Horvath K, Freeny P, Escallon J, Heagerty P, Comstock B, et al. Safety and efficacy of video-assisted retroperitoneal debridement for infected pancreatic collections: a multicenter, prospective, single-arm phase 2 study. Arch Surg 2010; 145: 817–825.CrossRefPubMedGoogle Scholar
  16. 16.
    Zerem E, Imamovic G. Comments on the article about the treatment of peripancreatic infection. World J Gastroenterol 2010; 16: 2321–2322.CrossRefPubMedPubMedCentralGoogle Scholar
  17. 17.
    van Santvoort HC, Besselink MG, Bakker OJ, Hofker HS, Boermeester MA, et al. A step-up approach or open necrosectomy for necrotizing pancreatitis. N Engl J Med 2010; 362: 1491–1502.CrossRefPubMedGoogle Scholar
  18. 18.
    Zerem E, Imamovic G, Sušic A, Haracic B. Step-up approach to infected necrotising pancreatitis: a 20-year experience of percutaneous drainage in a single centre. Dig Liver Dis 2011; 43: 478–483.CrossRefPubMedGoogle Scholar
  19. 19.
    Besselink MG. The ‘step-up approach’ to infected necrotizing pancreatitis: Delay, drain, debride. Dig Liver Dis 2011; 43: 421–422.CrossRefPubMedGoogle Scholar
  20. 20.
    Van Baal MC, van Santvoort HC, Bollen TL, Bakker OJ, Besselink MG et al. Systemic review of percutaneous catheter drainage as primary treatment for necrotizing pancreatitis. Br J Surg 2011; 98: 18–27.CrossRefPubMedGoogle Scholar
  21. 21.
    Venigalla Pratap Mouli, Vishnubhatla Sreenivas, Pramod Kumar Garg. Efficacy of Conservative Treatment, Without Necrosectomy, for Infected Pancreatic Necrosis: A Systematic Review and Meta-analysis. Gastroenterology 2013; 144(2): 333–340.CrossRefGoogle Scholar
  22. 22.
    Windsor JA. Infected pancreatic necrosis: drain first but do it better. HPB (Oxford) 2011;13:367–368.CrossRefGoogle Scholar
  23. 23.
    Navaneethan U, Vege SS, Chari ST, Baron TH. Minimally invasive techniques in pancreatic necrosis. Pancreas 2009;38:867–875.CrossRefPubMedGoogle Scholar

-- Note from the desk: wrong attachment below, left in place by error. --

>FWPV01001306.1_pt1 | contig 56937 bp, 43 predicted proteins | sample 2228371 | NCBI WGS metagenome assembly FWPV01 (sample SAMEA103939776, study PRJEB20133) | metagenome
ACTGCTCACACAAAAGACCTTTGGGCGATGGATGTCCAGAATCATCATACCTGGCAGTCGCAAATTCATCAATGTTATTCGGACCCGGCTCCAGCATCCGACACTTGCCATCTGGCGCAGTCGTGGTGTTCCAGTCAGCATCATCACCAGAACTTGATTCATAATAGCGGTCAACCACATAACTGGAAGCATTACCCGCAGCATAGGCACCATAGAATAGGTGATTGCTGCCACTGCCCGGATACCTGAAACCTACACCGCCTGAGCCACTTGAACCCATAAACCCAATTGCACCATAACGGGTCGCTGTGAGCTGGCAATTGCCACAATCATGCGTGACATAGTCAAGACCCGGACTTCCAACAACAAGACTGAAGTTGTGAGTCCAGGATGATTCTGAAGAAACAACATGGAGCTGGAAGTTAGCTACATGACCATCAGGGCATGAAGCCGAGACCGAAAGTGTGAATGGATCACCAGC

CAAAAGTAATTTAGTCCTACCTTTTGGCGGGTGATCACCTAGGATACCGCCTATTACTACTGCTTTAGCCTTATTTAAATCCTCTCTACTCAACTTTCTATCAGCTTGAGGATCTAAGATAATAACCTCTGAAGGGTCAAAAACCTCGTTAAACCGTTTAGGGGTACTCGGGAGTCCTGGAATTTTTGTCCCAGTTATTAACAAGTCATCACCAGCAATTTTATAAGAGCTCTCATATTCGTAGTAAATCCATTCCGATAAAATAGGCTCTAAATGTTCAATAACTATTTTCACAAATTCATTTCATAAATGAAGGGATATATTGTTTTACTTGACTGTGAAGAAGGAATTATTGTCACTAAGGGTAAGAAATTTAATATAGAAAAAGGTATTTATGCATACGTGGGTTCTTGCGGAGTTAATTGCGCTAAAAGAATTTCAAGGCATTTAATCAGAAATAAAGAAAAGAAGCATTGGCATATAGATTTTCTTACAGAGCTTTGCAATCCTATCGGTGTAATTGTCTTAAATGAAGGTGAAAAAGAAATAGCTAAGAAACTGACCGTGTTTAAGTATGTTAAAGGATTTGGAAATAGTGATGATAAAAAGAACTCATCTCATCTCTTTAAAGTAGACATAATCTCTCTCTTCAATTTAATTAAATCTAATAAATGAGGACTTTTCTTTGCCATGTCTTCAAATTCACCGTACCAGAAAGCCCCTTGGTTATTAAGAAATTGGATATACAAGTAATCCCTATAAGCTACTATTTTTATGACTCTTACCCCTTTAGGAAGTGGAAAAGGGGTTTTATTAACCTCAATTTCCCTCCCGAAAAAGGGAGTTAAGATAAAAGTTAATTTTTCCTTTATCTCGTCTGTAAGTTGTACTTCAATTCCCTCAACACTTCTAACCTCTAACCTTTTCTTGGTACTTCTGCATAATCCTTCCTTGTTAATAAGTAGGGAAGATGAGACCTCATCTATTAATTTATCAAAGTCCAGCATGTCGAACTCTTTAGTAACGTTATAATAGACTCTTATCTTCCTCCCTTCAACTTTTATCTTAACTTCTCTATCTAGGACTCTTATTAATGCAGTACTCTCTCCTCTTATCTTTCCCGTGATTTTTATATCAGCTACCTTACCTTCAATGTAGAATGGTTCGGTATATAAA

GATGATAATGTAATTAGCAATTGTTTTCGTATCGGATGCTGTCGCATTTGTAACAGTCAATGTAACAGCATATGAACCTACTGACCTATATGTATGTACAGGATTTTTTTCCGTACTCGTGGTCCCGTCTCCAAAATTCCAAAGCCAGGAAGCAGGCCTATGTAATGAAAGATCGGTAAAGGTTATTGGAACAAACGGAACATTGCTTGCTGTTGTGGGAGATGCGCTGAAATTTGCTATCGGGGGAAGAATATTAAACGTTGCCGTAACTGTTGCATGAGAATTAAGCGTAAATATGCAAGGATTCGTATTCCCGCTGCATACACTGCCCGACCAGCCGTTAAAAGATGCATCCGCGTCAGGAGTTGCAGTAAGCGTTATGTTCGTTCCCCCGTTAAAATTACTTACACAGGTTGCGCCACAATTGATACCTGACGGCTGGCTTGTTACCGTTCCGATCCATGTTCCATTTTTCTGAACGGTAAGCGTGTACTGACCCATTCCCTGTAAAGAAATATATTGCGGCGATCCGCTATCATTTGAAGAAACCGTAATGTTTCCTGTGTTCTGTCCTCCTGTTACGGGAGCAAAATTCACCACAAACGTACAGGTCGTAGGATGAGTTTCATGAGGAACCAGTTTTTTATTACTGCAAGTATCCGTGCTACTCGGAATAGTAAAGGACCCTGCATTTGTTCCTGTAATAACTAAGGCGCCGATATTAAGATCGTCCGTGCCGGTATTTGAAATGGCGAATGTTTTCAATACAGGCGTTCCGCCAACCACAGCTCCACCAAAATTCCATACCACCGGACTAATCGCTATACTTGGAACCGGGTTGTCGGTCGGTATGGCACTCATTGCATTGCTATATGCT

24. 24.
    Banks PA. Practice guidelines in acute pancreatitis. Am J Gastroenterol 1997; 92: 377–386.PubMedGoogle Scholar
  25. 25.
    Büchler MW, Gloor B, Müller CA, Friess H, Seiler CA, et al. Acute necrotizing pancreatitis: treatment strategy according to the status of infection. Ann Surg 2000; 232: 619–626.CrossRefPubMedPubMedCentralGoogle Scholar
  26. 26.
    Connor S, Raraty MG, Howes N, Evans J, Ghaneh P, et al. Surgery in the treatment of acute pancreatitis—minimal access pancreatic necrosectomy. Scand J Surg 2005; 94: 135–142.CrossRefPubMedGoogle Scholar
  27. 27.
    Chen GY, Dai RW, Luo H, et al. Effect of percutaneous catheter drainage on pancreatic injury in rats with severe acute pancreatitis induced by sodium taurocholate. Pancreatology. 2015;15:71–7.CrossRefPubMedGoogle Scholar
  28. 28.
    Wang T, Liu LY, Luo H, et al. Intra-Abdominal Pressure Reduction After Percutaneous Catheter Drainage Is a Protective Factor for Severe Pancreatitis Patients with Sterile Fluid Collections. Pancreas. 2016;45:127–33.CrossRefPubMedGoogle Scholar

Copyright information

© Hellenic Surgical Society and Springer-Verlag GmbH Austria, part of Springer Nature 2018

Authors and Affiliations

  • Routh Dronacharya
    • 1
  • CS Naidu
    • 1
  • AK Singh
    • 1
  • Sharma Sanjay
    • 1
  • Ranjan Priya
    • 1
  1. 1.Reader/Instructor, Department of SurgeryArmed Forces Medical CollegePuneGreece

Personalised recommendations